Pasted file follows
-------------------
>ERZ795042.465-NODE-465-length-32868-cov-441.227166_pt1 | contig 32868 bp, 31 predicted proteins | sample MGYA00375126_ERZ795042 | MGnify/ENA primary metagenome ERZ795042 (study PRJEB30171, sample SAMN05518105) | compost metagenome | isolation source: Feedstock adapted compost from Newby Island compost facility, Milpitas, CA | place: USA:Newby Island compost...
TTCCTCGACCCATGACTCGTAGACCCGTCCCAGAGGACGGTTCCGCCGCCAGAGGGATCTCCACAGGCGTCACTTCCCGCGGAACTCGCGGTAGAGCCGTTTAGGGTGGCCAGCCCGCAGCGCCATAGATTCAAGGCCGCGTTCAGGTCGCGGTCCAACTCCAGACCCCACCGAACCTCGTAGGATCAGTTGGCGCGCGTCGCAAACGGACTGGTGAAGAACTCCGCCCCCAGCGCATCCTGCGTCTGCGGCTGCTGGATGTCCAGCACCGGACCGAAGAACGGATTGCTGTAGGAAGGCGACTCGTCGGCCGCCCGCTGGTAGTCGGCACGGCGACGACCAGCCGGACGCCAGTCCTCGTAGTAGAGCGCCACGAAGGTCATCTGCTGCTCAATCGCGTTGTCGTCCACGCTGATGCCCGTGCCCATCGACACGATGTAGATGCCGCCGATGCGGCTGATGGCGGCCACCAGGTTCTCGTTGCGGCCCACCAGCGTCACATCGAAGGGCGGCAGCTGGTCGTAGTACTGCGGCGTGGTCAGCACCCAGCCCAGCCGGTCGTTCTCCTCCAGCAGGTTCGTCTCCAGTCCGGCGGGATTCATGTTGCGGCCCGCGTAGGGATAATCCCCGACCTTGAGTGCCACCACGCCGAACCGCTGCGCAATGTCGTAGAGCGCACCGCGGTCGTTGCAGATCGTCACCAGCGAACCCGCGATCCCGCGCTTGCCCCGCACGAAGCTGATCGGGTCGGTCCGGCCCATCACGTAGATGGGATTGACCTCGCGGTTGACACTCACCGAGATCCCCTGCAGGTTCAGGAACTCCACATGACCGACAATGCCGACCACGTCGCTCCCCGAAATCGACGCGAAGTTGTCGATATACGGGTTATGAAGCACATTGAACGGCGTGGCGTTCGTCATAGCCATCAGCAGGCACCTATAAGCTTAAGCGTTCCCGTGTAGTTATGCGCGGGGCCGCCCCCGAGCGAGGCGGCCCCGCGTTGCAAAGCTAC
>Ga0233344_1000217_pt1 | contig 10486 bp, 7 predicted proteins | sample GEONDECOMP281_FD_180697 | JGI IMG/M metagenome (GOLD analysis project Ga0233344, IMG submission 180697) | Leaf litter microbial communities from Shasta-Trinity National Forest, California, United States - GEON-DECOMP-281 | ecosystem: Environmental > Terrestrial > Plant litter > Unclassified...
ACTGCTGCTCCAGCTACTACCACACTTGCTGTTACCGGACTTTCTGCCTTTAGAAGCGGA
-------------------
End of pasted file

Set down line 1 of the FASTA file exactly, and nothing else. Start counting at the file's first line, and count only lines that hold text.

>ERZ795042.465-NODE-465-length-32868-cov-441.227166_pt1 | contig 32868 bp, 31 predicted proteins | sample MGYA00375126_ERZ795042 | MGnify/ENA primary metagenome ERZ795042 (study PRJEB30171, sample SAMN05518105) | compost metagenome | isolation source: Feedstock adapted compost from Newby Island compost facility, Milpitas, CA | place: USA:Newby Island compost...